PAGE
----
Academic debate regarding the efficient market theory does not detract from Basic. Economists debate various versions of the theory “in order to determine when investors can take advantage of arbitrage opportunities.” The soundness of the fraud-on-the market theory does not depend on whether or when prices react to information. “Whatever the state of academic debate on that particular question, there is widespread agreement on the basic point that public disclosure of material information generally affects the prices of securities traded on efficient markets.” And, the Basic framework is sufficiently flexible to accommodate criticism of the presumption and permit defendants to present evidence that the markets did not have the specific information.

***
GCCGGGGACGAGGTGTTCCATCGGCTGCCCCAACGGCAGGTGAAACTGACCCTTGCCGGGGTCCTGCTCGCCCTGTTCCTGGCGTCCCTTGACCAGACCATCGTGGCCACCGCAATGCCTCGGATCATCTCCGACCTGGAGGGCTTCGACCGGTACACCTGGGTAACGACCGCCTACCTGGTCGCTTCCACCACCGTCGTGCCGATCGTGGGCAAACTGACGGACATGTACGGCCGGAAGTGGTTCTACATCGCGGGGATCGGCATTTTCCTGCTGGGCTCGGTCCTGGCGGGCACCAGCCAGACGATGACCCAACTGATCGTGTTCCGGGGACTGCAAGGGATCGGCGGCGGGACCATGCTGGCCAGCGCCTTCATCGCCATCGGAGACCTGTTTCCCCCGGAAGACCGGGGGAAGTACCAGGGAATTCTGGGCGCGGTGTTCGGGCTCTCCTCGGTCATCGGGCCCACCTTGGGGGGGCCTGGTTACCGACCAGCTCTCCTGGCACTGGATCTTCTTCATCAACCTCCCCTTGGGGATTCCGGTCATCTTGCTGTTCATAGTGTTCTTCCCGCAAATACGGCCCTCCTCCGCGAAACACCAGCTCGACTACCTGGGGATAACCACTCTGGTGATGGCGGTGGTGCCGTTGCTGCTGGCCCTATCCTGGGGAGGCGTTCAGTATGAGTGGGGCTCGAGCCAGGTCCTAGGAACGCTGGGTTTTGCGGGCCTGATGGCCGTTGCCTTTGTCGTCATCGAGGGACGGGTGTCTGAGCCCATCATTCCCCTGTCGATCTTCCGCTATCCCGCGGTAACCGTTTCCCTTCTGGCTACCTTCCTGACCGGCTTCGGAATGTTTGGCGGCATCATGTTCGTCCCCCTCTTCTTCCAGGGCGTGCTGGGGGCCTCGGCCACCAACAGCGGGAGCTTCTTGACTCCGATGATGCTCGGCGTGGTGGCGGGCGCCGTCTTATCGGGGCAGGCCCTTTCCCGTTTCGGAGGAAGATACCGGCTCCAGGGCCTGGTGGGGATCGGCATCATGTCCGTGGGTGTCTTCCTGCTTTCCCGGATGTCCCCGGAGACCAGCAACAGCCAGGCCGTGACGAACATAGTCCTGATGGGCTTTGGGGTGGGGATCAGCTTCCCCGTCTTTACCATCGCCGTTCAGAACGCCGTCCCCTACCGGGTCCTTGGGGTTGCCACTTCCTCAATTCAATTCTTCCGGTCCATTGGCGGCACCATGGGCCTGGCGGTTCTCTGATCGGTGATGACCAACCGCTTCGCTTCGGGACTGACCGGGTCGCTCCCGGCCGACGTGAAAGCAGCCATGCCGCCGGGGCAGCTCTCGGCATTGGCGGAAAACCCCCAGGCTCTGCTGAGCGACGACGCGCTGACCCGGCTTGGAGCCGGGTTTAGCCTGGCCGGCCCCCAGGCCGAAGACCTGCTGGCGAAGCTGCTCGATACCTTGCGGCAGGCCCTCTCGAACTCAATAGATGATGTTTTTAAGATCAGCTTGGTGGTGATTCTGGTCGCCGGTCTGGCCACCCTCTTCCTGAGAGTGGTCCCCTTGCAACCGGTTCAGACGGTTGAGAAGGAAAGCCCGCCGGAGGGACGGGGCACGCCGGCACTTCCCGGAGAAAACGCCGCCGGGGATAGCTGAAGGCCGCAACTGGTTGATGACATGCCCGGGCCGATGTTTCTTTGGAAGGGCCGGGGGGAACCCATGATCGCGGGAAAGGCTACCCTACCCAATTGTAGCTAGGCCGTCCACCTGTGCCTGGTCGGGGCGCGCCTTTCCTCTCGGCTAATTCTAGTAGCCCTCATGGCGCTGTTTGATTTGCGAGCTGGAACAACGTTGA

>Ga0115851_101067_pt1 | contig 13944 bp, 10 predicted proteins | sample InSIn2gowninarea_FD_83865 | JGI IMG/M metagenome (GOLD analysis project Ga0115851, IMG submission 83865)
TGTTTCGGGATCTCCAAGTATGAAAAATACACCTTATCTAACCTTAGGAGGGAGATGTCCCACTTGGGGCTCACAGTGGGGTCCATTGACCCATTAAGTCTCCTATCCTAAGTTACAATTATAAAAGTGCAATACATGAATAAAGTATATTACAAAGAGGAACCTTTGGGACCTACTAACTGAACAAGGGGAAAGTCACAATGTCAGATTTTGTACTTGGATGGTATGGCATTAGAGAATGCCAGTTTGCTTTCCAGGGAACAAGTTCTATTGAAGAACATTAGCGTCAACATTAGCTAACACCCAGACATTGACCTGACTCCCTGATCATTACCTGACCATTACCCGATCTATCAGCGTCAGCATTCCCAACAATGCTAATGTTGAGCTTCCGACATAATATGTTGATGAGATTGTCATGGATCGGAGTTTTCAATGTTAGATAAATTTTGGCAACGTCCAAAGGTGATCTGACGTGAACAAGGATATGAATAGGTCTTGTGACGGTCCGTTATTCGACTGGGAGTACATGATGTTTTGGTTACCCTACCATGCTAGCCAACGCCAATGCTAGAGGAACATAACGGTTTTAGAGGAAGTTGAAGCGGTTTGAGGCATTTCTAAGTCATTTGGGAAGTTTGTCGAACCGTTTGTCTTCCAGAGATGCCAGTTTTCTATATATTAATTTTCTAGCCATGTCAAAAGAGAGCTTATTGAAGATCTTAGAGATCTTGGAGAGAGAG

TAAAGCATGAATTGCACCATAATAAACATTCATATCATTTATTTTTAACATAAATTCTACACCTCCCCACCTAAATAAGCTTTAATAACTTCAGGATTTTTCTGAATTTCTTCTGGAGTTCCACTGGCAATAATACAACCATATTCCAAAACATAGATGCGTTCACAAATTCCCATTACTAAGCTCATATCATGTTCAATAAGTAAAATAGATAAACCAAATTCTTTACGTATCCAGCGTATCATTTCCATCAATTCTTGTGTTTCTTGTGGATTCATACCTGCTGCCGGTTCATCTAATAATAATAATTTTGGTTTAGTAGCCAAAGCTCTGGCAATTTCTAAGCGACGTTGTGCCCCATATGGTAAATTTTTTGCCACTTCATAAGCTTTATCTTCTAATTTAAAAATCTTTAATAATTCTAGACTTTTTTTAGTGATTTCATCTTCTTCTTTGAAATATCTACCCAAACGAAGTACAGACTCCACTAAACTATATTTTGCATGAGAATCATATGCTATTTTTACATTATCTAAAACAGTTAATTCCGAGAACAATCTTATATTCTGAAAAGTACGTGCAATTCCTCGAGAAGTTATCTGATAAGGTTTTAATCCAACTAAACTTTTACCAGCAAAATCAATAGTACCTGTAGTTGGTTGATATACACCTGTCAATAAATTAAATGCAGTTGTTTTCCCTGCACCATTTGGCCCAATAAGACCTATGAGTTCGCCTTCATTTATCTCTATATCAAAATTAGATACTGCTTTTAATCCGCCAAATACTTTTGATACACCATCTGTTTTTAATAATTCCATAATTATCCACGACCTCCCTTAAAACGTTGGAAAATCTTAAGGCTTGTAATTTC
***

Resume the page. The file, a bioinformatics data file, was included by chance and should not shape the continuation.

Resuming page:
Finally, it would be inappropriate to permit evidence of price impact at the certification stage. Price impact is “integrally related to the element of loss causation. Unless the alleged misstatements impacted the stock price, the plaintiff will be unable to show that he relied on a distorted price and suffered losses when the truth came to light.” This merits element is thus properly considered at a later stage in the proceeding, not at certification.